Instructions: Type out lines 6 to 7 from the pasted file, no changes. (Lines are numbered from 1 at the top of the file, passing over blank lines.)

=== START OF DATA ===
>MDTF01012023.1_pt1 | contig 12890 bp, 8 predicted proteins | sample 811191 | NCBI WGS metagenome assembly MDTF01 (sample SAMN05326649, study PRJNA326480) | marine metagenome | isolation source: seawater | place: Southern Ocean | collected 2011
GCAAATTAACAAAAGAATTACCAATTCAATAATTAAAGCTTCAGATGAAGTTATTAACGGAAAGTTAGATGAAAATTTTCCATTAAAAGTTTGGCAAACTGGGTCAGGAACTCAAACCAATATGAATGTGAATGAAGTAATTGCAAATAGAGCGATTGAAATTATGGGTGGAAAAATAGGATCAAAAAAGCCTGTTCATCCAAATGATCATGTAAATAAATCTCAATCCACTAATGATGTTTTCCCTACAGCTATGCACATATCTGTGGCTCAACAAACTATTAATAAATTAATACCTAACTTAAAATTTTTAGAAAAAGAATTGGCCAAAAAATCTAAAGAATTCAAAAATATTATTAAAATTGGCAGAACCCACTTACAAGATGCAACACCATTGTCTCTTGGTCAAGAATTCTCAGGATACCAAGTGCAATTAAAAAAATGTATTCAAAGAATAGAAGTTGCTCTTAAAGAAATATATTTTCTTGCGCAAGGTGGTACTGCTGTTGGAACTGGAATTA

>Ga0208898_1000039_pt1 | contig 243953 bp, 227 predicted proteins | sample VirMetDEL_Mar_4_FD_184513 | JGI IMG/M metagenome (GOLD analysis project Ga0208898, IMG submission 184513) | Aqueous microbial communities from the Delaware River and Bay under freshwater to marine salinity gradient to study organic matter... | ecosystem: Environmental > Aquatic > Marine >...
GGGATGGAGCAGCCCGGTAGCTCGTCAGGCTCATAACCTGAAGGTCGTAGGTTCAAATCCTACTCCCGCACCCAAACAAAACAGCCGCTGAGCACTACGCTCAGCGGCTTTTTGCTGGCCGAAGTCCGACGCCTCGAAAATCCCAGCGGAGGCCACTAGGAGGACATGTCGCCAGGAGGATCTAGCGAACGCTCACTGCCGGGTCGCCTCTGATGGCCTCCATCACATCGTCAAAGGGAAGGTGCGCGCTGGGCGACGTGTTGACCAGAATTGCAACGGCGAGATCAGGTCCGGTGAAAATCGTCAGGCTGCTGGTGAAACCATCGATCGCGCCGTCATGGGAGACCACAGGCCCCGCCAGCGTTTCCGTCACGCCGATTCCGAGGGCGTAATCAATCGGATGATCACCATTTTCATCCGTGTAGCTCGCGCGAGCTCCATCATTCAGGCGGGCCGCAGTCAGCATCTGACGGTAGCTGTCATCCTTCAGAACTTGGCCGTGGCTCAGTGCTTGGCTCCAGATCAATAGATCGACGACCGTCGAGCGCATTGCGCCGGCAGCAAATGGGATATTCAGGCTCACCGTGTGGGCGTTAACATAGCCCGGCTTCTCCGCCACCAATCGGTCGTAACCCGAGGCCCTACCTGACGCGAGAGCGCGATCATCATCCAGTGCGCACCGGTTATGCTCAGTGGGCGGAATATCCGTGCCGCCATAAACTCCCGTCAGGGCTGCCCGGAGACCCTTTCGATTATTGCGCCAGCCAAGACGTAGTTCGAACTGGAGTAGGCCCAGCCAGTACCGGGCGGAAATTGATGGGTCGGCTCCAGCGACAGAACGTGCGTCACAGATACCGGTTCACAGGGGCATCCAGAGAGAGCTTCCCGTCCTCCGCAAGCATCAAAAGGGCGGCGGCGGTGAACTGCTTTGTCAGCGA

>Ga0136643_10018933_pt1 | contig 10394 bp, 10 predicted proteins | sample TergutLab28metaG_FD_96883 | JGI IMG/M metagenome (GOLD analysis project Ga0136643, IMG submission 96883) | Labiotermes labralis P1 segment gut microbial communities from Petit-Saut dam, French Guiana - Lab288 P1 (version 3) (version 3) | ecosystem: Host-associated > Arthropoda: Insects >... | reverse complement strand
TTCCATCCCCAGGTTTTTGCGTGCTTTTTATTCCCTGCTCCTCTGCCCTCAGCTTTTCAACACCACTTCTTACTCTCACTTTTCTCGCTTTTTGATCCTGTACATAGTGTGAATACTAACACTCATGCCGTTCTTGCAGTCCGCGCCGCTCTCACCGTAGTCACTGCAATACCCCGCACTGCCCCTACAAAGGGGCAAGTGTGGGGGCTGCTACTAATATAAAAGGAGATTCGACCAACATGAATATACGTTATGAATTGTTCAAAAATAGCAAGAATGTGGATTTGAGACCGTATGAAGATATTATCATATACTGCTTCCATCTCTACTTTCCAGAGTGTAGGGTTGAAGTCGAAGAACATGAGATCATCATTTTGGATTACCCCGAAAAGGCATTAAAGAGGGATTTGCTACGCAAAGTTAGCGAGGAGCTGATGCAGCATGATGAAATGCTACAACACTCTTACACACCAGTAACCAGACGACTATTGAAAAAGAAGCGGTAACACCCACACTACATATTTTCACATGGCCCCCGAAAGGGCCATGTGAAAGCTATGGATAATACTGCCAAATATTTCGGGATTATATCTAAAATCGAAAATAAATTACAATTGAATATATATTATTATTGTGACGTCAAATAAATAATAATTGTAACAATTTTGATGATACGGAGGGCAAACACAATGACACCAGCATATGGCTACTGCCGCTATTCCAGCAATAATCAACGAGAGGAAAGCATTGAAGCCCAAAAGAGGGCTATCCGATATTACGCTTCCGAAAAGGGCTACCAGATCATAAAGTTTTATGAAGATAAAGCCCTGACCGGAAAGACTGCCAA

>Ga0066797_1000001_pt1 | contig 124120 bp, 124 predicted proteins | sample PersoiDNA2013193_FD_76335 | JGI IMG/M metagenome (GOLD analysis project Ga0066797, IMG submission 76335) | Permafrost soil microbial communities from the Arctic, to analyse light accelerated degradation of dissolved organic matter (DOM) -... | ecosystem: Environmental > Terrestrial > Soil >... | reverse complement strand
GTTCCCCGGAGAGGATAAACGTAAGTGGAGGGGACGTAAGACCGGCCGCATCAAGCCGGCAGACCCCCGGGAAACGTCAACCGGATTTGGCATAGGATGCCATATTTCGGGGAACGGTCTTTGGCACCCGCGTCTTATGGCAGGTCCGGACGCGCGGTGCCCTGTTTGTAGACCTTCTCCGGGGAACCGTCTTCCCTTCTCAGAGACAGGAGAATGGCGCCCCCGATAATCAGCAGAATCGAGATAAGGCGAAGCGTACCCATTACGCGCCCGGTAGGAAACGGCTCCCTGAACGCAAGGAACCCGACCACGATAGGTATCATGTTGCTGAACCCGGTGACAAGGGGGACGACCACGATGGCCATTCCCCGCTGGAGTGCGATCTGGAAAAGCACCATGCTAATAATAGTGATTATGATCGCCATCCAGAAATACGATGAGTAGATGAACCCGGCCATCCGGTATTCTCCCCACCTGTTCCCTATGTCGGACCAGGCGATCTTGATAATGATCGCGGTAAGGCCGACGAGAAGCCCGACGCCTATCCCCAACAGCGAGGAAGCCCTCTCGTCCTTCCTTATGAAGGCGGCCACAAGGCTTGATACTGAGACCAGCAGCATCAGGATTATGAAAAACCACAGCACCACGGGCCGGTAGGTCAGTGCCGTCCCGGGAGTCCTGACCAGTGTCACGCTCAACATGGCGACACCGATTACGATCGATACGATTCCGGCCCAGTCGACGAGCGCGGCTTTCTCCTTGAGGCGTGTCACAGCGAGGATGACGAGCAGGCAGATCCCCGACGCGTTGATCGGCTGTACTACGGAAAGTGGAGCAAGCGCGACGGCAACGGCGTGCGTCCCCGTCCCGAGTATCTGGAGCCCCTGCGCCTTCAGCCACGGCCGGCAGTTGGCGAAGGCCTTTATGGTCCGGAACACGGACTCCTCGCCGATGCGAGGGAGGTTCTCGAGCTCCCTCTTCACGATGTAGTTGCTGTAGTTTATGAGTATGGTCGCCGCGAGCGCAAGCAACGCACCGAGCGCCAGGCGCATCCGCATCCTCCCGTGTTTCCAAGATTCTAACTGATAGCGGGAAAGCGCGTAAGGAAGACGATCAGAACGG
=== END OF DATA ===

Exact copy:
TTCCATCCCCAGGTTTTTGCGTGCTTTTTATTCCCTGCTCCTCTGCCCTCAGCTTTTCAACACCACTTCTTACTCTCACTTTTCTCGCTTTTTGATCCTGTACATAGTGTGAATACTAACACTCATGCCGTTCTTGCAGTCCGCGCCGCTCTCACCGTAGTCACTGCAATACCCCGCACTGCCCCTACAAAGGGGCAAGTGTGGGGGCTGCTACTAATATAAAAGGAGATTCGACCAACATGAATATACGTTATGAATTGTTCAAAAATAGCAAGAATGTGGATTTGAGACCGTATGAAGATATTATCATATACTGCTTCCATCTCTACTTTCCAGAGTGTAGGGTTGAAGTCGAAGAACATGAGATCATCATTTTGGATTACCCCGAAAAGGCATTAAAGAGGGATTTGCTACGCAAAGTTAGCGAGGAGCTGATGCAGCATGATGAAATGCTACAACACTCTTACACACCAGTAACCAGACGACTATTGAAAAAGAAGCGGTAACACCCACACTACATATTTTCACATGGCCCCCGAAAGGGCCATGTGAAAGCTATGGATAATACTGCCAAATATTTCGGGATTATATCTAAAATCGAAAATAAATTACAATTGAATATATATTATTATTGTGACGTCAAATAAATAATAATTGTAACAATTTTGATGATACGGAGGGCAAACACAATGACACCAGCATATGGCTACTGCCGCTATTCCAGCAATAATCAACGAGAGGAAAGCATTGAAGCCCAAAAGAGGGCTATCCGATATTACGCTTCCGAAAAGGGCTACCAGATCATAAAGTTTTATGAAGATAAAGCCCTGACCGGAAAGACTGCCAA

>Ga0066797_1000001_pt1 | contig 124120 bp, 124 predicted proteins | sample PersoiDNA2013193_FD_76335 | JGI IMG/M metagenome (GOLD analysis project Ga0066797, IMG submission 76335) | Permafrost soil microbial communities from the Arctic, to analyse light accelerated degradation of dissolved organic matter (DOM) -... | ecosystem: Environmental > Terrestrial > Soil >... | reverse complement strand